An Agreement On Both Ends: Viewpoints Of Robert E. Lee And Abraham Lincoln On The Civil War

1276 words - 6 pages

The Civil War was a dark time for America, brother fought against brother, and it is still the costliest war, in terms of lives lost, in American history. The secession of multiple states from the Union of the United States was caused because of disagreements of slavery. While the people and government thought of slavery as a sinful act, and worked hard to banish it from America, the Southern farmers and people depended on slaves for their finical income. Also, with the new territories arriving, and states forming, the tension increased between states that allowed slavery and states that didn’t allow slavery. Abraham Lincoln was the president of the Union during the Civil war, and he brought the Civil war to an end. Robert E. Lee fought on the Confederate side and was a general, yet, he did not agree with the reasoning or the idea of the secession but kept true to his loyalty to his home state, Virginia. Lee’s thoughts on the idea of war is expressed in a letter he wrote to his son, and three years later, Lincoln’s opinion of the war would be shared in his speech at the Gettysburg memorial service. Robert E. Lee was a rare general to encounter in the Confederate, he didn’t want the union of the United States to happen. He believed that the form of a new government was ludicrous and he mourned for his countries sake. Lincoln also mourned for the United States but only because of the people who died for a true cause, and the many more who will die for a good cause. Both Lincoln and Lee mention the founding fathers who helped build the nation that was tumbling down around them in Gettysburg Address, and Letter to His Son, and they mention how the country was testing the Constitutions limits, and how the founding fathers were ignored during the war, the test for the new form of government, and the overall result of the war.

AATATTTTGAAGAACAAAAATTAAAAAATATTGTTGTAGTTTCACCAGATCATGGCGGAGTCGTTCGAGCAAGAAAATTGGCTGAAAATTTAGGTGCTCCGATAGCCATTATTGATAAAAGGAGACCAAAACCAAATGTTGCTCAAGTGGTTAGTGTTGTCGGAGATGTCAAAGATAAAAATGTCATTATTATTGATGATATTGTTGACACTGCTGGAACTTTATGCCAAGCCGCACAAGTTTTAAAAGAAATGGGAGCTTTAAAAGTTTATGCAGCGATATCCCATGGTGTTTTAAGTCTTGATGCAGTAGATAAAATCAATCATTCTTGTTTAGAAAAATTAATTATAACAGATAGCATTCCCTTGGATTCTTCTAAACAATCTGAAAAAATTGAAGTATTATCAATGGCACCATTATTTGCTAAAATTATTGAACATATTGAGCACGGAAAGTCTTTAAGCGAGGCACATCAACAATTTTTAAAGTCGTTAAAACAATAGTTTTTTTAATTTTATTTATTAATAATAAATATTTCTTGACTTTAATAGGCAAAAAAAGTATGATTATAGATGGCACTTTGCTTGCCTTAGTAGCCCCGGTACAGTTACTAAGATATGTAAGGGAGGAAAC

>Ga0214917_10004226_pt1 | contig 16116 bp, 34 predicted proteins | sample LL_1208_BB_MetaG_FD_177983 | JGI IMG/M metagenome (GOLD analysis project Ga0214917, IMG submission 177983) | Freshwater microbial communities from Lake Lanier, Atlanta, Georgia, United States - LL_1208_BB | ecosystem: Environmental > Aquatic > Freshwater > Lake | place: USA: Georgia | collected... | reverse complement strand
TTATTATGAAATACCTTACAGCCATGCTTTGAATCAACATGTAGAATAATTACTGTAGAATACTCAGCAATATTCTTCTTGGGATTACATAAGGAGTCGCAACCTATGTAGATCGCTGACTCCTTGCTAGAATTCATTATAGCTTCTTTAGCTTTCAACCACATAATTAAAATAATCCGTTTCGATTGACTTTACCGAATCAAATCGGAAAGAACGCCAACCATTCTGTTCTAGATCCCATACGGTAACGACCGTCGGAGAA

Robert E. Lee was a true patriot, and admired his countries government, which he talks about in Letter to His Son, and how other patriots of America had been overlooked. He did not support secession from the United States, he believed in perpetual union just as the constitution was written for. Nevertheless, he still fought for the Confederate states in the terrible Civil war, even though he didn’t support slavery either. Lee was a torn man between his loyalty to his home state, Virginia, and his admiration of the founding father’s works. In Letter to His Son, he remarks to how the constitution was designed to help the union and foundation of the United States of America, and how that can be dissolved by revolution, which was how he saw the secession of the Southern states, a revolution. If the patriots of the Revolution, such as: Washington, Hamilton, Jefferson, Madison, and numerous others, had intended for their life’s work to be broken by the members of the Confederacy it would have been anarchy from the start, not a true government. That was Robert E. Lee’s view of the cause of the Civil war, and he refused to pick a side...

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